Cover 63 and heavy lid 67 may be provided with handles 68 and 69 for ease in opening and closing tank 56 whenever desired. Alternatively, cover 63 may be spacedly secured to heavy lid 67 so that they both open and close as a unit for greater ease in handling in the smaller sizes.
The machined seat 66 cooperates with heavy lid 67 to provide `a substantially gas-tight seal for the top of tank 56. When volatile solvents, such as trichlorethylene, are used, heavy lid 67 substantially prevents evaporation of such solvent. What little solvent may evaporate is immediately removed from the working area through slotted exhaust outlet 64.
This double-lid construction with the exhaust outlet 'between the two lids, greatly reduces the loss of volatile solvents as compared with the losses that would be experienced with a single lid having an exhaust outlet below such single lid. This double lid construction also greatly reduces the losses due to evaporation of solvent as compared with those experienced in using a single loosely fitting lid and an exhaust duct. The use of an exhaust duct eliminates the possibility of producing conditions in the area adjacent the ultrasonic cleaning tank 11 which might be unsafe to personnel working in the area.
It is thus seen that there has been provided a new `and improved method and apparatus for use in ultrasonic cleaning which overcomes the disadvantages of prior cleaning methods and apparatus and which ensures positive removal of all contaminants rapidly and efiiciently from objects being cleaned and which also minimizes the loss of volatile solvents while keeping the surround atmosphere free of solvent vapors.
While the invention has been illustrated and described as embodied in a certain particular apparatus and its preferred mode of operation, it is not intended to be limited to the details shown, since various modifications and changes may be made without departing in any way from the spirit of the present invention as defined in the claims.
Without further analysis, the foregoing will so fully reveal the gist of the present invention that others can by applying current knowledge readily adapt it for various applications without omitting features that, from the standpoint of prior art, fairly constitute essential characteristics of the generic or specific aspects of this invention and, therefore, such adaptations should be and are intended to be comprehended within the meaning and range of equivalents of the following claims.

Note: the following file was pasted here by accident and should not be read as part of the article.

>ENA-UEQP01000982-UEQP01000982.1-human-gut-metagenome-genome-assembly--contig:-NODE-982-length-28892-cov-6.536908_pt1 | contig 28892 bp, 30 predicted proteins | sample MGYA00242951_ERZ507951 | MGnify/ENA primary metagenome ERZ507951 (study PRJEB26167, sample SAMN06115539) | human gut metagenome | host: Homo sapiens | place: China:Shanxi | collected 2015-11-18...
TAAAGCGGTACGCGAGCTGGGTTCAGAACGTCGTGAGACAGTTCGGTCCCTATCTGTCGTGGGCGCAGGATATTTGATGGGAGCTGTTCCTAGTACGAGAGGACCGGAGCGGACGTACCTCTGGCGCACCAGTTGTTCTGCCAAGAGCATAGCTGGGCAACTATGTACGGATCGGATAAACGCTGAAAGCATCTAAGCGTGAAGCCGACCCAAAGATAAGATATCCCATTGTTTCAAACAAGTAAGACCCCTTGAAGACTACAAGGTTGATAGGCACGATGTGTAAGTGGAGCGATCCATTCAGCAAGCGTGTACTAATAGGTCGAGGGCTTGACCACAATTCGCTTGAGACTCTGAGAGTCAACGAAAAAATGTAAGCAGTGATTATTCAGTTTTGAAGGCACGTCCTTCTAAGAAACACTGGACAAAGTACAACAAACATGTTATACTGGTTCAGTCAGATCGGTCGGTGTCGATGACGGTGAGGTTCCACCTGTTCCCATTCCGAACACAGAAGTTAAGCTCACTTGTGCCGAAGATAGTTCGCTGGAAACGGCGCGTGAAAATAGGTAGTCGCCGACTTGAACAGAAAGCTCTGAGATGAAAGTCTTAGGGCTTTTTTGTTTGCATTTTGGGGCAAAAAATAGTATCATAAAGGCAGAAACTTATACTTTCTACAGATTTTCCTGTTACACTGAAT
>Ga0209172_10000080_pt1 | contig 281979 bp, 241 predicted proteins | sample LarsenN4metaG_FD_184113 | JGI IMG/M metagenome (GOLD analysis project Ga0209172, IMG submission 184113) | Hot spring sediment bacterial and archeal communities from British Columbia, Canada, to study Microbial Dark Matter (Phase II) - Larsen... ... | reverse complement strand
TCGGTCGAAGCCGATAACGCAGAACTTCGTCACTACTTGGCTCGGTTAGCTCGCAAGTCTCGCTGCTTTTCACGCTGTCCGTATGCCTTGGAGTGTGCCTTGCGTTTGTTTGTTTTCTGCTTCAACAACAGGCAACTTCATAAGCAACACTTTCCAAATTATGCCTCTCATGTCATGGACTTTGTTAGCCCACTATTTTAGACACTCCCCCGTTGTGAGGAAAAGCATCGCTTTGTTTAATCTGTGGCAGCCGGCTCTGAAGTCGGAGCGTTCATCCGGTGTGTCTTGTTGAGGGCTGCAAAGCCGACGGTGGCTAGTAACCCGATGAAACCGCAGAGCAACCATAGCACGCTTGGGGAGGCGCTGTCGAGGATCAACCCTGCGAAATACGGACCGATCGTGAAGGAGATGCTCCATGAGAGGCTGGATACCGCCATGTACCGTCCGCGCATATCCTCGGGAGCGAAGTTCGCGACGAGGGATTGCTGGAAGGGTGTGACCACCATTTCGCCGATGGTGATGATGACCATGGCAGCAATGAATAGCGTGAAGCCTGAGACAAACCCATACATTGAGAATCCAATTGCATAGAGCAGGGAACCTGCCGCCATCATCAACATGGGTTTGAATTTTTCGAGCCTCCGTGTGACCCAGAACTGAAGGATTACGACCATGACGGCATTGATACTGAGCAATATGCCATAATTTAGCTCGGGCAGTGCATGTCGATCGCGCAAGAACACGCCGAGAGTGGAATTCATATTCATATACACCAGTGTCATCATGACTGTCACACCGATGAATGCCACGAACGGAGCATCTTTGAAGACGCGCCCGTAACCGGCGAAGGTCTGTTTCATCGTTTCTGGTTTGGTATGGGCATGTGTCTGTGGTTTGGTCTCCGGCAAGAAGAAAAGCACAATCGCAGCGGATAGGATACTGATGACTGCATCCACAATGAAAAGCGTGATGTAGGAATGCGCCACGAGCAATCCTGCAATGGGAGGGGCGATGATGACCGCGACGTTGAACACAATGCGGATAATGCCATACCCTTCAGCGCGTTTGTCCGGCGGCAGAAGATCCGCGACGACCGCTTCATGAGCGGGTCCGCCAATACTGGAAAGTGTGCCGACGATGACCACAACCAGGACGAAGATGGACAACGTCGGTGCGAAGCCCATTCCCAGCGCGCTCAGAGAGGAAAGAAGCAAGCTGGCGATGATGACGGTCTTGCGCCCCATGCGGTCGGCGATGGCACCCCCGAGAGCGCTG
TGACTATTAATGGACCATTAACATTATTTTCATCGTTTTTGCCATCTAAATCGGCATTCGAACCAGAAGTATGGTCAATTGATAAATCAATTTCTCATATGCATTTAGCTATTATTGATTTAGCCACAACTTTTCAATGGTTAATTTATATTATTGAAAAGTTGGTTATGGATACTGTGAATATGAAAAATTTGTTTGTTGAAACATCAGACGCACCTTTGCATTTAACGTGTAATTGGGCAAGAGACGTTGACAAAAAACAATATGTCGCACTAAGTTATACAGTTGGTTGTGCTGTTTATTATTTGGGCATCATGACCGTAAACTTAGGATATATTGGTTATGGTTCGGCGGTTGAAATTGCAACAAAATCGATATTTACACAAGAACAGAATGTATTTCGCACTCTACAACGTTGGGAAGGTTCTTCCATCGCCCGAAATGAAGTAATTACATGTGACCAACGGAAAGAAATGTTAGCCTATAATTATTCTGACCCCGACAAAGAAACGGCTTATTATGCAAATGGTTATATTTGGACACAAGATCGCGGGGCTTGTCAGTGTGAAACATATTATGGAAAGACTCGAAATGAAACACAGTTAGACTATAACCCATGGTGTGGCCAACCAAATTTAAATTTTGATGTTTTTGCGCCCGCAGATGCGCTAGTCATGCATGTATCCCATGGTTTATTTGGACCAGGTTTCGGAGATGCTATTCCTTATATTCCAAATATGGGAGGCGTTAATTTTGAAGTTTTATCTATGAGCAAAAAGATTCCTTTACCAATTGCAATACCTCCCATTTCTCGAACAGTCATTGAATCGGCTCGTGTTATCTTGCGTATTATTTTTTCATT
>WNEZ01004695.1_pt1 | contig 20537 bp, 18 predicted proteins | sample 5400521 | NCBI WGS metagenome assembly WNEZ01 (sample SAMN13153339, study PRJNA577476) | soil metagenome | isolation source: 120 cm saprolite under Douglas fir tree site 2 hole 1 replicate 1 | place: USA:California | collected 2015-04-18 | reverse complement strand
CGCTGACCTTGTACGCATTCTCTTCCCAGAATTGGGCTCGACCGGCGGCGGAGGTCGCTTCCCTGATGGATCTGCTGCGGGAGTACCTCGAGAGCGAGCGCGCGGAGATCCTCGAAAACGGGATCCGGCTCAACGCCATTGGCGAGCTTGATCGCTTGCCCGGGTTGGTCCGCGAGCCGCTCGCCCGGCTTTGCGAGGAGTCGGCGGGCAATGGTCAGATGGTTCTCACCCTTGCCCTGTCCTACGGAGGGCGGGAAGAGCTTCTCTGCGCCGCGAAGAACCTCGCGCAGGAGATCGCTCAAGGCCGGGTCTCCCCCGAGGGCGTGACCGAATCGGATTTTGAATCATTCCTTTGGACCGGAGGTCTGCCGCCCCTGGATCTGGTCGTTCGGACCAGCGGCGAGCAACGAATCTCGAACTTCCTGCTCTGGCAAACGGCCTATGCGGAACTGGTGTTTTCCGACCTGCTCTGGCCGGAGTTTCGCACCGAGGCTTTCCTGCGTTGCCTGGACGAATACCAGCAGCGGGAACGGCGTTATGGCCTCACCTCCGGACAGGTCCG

What is claimed as new and desired to be secured by Letters Patent is:
1. A method for cleaning objects which comprises immersing said objects in a flowing cleaning liquid in a cleaning zone; subjecting said objects to ultrasonic vibrations for a definite time interval while immersed in a cleaning liquid flowing around said objects; increasing the rate of ,flow of said cleaning liquid and discontinuing the ultrasonic vibration to flush said objects free of the ultrasonically loosened contamination; and spray rinsing said objects while draining said cleaning liquid from the cleaning zone.
2. A method for cleaning objects which comprises subjecting said objects to ultrasonic vibrations for a definite time interval while immersed in a cleaning liquid flowing around said objects; increasing the rate of ilow of said cleaning liquid and discontinuing the ultrasonic vibration to flush said objects free of the ultrasonically loosened contamination; and spray rinsing said objects while draining said cleaning liquid from the cleaning zone.
3. The process as defined in claim 2 wherein the sequence of steps is repeated several times per cleaning cycle.
References Cited in the file of this patent UNITED STATES PATENTS 847,495 McKee Mar. 19, 1907 1,299,698 Fitzgerald Apr. 8, 1919 1,508,828 Wholey Sept. 16, 1924 1,545,979 Rosenberg July 14, 1925 1,988,223 Voss Ian. 15, 1935 2,342,995 Ballentine Feb. 29, 1944 2,471,506 Wiswall May 31, 1949 2,576,236 Paden Nov. 27, 1951 2,641,270 Allen June 9, 1953 2,703,093 Boyen Mar. 1, 1955 2,860,646 Zucker Nov. 18, 1958 FOREIGN PATENTS 548,960 Great Britain Oct. 30, 1942
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|Clasificación de EE.UU.||134/1, 134/111, 134/34, 134/113, 134/10|